Obamacare Insurance Premiums to Soar in Some States

Wednesday, 07 Aug 2013 12:37 PM

By Melanie Batley

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Many Americans are facing possibly significant increases in healthcare costs if they buy insurance through state-based exchanges set up under Obamacare.

According to CNN Money, premiums in Florida could more than double — to 58.8 percent — depending on the insurer. Florida premiums are expected to rise an average of 35 percent.

Indiana officials said costs would rise an average of 72 percent, though that figure relates to the cost of care, not actual premiums. Ohio anticipates an average 41 percent premium increase.

"President Obama's big-government healthcare bill was supposed to bend the cost curve down. Instead, the average individual premium payer is out nearly an extra $100 a month," said Sen. Rob Portman, an Ohio Republican, according to The Morrow County Sentinel.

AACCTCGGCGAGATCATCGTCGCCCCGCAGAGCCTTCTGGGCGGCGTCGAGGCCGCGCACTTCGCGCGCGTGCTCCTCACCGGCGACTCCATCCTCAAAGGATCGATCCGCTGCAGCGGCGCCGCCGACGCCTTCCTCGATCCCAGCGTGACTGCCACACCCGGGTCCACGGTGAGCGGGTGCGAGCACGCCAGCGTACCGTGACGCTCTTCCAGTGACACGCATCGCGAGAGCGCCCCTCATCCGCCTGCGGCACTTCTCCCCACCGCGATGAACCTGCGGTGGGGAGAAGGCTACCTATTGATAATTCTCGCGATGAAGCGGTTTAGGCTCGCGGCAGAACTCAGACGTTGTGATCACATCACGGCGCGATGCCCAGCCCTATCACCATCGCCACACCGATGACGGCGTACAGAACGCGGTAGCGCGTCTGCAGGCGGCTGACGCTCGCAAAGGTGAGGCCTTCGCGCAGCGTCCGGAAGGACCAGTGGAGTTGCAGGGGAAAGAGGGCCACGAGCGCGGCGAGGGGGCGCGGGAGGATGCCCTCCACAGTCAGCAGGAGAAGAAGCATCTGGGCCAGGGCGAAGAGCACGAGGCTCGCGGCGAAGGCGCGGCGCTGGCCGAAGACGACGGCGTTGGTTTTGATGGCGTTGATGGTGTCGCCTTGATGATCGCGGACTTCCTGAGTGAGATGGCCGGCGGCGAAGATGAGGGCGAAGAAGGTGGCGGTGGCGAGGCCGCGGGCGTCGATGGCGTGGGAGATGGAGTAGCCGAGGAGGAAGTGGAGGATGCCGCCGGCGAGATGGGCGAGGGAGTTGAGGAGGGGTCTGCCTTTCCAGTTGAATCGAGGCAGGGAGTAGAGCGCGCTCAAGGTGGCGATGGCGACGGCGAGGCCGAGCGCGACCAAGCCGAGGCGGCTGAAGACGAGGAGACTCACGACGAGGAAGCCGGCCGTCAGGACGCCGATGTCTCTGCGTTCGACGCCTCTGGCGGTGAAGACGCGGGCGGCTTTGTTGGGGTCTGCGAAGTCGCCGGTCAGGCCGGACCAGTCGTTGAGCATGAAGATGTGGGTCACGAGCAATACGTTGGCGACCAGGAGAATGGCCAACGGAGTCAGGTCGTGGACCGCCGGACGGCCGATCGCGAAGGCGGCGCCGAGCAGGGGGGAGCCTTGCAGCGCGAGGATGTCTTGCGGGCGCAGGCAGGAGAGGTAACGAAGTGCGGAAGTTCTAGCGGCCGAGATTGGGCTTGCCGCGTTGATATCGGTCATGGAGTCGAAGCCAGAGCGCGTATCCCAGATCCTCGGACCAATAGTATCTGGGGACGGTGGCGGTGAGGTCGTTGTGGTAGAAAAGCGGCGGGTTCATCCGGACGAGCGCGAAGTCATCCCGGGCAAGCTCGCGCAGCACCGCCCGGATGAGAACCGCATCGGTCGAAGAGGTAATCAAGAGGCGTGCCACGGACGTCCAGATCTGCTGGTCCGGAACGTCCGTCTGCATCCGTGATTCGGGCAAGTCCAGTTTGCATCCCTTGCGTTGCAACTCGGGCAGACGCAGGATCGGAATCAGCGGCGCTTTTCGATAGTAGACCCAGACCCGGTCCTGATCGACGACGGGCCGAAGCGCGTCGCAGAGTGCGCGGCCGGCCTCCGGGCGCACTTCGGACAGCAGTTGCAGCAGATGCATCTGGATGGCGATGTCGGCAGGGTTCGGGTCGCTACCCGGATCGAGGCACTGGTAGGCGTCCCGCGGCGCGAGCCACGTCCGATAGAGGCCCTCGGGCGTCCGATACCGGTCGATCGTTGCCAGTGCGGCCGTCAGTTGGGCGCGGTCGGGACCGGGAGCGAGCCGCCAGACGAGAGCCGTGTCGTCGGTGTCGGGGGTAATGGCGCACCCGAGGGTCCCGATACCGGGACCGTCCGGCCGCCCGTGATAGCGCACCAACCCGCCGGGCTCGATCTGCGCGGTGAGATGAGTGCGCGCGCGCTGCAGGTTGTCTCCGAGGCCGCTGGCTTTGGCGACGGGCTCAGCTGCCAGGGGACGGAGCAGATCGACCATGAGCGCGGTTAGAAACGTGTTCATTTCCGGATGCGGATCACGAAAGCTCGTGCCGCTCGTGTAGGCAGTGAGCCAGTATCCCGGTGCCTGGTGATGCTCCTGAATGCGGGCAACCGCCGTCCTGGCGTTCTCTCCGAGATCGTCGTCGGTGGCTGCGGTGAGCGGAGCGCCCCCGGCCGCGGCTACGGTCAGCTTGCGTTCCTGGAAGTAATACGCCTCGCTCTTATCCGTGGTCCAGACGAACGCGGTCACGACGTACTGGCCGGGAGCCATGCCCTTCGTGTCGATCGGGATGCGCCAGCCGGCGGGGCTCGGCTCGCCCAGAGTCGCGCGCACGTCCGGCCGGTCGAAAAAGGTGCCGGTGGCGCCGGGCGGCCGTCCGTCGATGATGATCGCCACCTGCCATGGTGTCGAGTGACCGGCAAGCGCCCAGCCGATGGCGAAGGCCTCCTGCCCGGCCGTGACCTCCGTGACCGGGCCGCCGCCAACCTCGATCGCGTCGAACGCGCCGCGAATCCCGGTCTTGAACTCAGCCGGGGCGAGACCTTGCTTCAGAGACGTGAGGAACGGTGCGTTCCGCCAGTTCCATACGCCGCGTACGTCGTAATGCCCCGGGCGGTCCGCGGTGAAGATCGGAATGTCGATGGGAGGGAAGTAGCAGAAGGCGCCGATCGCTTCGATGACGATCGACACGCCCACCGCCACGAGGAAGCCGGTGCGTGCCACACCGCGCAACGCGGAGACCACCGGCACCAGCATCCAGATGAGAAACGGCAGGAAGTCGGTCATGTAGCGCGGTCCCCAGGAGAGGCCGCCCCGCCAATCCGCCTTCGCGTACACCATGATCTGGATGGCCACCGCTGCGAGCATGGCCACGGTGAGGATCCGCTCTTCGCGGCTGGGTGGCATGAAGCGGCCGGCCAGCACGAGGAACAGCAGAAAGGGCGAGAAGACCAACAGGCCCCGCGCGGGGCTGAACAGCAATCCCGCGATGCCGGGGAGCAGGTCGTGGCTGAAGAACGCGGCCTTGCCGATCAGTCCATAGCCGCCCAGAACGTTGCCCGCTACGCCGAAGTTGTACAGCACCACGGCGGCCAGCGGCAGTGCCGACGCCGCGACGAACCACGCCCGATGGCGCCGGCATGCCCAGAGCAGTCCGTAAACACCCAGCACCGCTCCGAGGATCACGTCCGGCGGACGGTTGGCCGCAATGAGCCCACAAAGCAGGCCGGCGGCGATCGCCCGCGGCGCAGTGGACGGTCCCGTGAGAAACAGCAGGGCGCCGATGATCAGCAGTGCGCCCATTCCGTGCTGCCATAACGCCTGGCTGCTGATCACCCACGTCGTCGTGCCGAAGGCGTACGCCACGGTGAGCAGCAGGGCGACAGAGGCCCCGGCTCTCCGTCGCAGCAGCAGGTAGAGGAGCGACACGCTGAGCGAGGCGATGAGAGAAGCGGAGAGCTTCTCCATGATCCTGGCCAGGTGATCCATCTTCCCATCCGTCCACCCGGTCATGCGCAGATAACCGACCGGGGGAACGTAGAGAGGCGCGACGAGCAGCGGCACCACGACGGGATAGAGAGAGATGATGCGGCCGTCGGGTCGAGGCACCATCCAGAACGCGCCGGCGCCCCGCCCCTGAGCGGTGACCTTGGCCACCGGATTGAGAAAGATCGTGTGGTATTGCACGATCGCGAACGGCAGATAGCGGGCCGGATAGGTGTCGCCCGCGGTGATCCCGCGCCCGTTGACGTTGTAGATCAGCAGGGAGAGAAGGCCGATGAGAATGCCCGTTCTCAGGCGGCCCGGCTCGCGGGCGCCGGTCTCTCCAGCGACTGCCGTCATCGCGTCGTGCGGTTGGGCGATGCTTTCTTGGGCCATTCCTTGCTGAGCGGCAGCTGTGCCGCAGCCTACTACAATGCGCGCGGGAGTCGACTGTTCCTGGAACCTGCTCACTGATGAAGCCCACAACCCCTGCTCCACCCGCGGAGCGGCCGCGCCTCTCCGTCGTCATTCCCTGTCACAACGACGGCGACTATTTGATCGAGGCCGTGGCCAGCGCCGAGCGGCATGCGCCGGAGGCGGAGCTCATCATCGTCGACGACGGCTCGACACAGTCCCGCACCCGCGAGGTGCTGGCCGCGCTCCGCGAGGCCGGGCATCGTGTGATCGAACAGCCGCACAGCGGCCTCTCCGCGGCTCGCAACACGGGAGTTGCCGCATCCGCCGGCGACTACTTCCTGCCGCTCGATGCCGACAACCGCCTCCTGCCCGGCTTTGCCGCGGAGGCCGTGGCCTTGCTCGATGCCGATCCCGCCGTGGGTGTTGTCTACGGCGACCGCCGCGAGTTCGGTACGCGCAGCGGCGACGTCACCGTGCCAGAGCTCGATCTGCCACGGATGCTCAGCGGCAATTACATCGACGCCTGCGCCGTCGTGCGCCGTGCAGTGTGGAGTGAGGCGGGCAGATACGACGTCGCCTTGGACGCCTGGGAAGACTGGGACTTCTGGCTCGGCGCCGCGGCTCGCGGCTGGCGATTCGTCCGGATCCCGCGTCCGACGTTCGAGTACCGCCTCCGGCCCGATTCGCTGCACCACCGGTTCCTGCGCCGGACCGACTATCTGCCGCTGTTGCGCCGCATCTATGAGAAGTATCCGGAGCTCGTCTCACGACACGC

"That's money that could be going toward retirement, groceries, and their children's higher education; instead it's going to cover President Obama's costly mandates."

Under Obamacare, all Americans must have insurance coverage starting in 2014 or pay a penalty. For those buying their own plans, state insurance exchanges will offer a four-tiered system of plans from which patients can choose.

While every insurer must offer a package of basic benefits and cover all who apply, patients who need additional comprehensive coverage could be forced into more-expensive plans than the ones they're paying for now.

Premium increases, however, may be lower in states that already require insurers to offer basic coverage to all who apply, according to CNN. Premiums there, in fact, could fall.

The Obama administration has cited Department of Health and Human Services data identifying 11 states where premiums will fall or come in lower than expected, CNN reported.

Obamacare advocates say premium increases will be a reflection of people receiving more comprehensive coverage. The law limits next year's out-of-pocket deductibles and co-pays to $6,350.

"A lot of people will get more for their money," Sarah Lueck, senior policy analyst for the Center on Budget and Policy Priorities, told CNN. "Even people paying a higher rate will benefit. It will be a big change in most states."



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